3 Ways to Still Have a Team After Easter

So here we are – less than three weeks away from the biggest Sunday of the year. I just left a planning meeting with the worship pastor at my home church. We were talking about ways to turn first-time guests into second-time guests. We brainstormed about setting up a tent outside to welcome guests and give them a gift, as well as info about next steps.

The reality is all we planned to do takes a huge amount of volunteer leadership. I coached him on delegating and equipping the saints for the work of the ministry (Ephesians 4).

But here’s the real question:
How do we still have a team going forward after such a stressful and busy season as Easter?

Here are some thoughts:

We live in a digital world. Texting, IMing, Facebook posts, Instagram posts and daily tweets – truly a whirlwind when it comes to communicating these days. Call me old-fashioned, but I’ve found that a personal touch still goes a long way (yes, even in 2019).

  1. A Handwritten Note

Everybody loves to receive a handwritten note thanking them for their service on your team. We’re coming up on one of the busiest times of the year with Easter. We all know that Easter is the Super Bowl for churches. More people will visit your congregation than any other day of the year.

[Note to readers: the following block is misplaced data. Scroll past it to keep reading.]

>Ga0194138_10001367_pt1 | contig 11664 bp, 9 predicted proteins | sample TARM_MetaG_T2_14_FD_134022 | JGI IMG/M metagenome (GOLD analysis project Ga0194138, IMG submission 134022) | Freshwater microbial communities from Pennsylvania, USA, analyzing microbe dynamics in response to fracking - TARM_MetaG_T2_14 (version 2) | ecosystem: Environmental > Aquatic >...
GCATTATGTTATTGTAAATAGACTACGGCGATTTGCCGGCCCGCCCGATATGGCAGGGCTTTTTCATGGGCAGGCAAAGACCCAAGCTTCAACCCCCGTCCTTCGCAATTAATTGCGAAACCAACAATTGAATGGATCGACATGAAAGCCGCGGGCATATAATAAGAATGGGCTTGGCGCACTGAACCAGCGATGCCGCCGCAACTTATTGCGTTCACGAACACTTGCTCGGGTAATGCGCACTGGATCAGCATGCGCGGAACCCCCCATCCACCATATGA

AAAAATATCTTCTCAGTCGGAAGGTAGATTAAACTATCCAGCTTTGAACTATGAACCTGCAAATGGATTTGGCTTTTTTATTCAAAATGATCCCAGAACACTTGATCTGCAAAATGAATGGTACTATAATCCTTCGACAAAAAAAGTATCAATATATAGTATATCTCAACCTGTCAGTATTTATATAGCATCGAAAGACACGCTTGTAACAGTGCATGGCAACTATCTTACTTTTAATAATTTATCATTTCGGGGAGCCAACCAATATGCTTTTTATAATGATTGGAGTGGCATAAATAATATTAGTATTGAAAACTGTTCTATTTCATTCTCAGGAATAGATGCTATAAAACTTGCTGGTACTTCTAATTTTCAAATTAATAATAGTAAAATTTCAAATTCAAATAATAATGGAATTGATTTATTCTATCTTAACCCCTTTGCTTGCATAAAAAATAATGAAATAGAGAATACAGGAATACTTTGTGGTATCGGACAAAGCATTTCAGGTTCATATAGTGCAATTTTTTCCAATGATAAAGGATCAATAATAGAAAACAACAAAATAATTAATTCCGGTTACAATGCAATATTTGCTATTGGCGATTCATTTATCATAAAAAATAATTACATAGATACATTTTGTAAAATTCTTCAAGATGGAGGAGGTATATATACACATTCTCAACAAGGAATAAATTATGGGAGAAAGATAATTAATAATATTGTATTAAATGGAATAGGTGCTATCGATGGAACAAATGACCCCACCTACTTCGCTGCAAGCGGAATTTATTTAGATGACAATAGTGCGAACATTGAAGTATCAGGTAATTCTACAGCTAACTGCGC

Your volunteers are going to work countless hours (your staff, too). Take the time to write out ‘Thank You’ notes to each and every one of them. If you have the budget, include a gift card in the note to them. Sometimes I do Chilis gift cards for $25. Sometimes I can only do a $10 Starbucks card. Whatever your budget can do – make it happen.

  1. Phone Calls

Another thing that goes a long way in this digital world is phone calls. It seems we’ve lost the art of picking up the phone and checking on our team and seeing how they’re doing. I used to go through my team’s list of names and give them a call just to see how they were doing and if there was anything I could pray for them about. This went a long way!

  1. Personal Touch

One final thought I’ll mention on a personal touch is to give out hugs. You wouldn’t believe it, but a hug goes a long way. Now I know that some people don’t like to be touched and freak out if you try to hug them. You need to be aware of body language and know if you’re making someone uncomfortable, but by and large, most people like a good ole hug.

On Wednesday nights, I greeted my team members with hugs and asked how they were doing. This is in contrast to barking to get your post or “Did you hear about the changes we made?”

I’ve made it a point to not let something business come out of my mouth first. The person is always more important than the thing we’re trying to accomplish or produce. Check on them first and then update them on the changes. Lastly, greet them with a warm smile. Let your people know you love and care for them.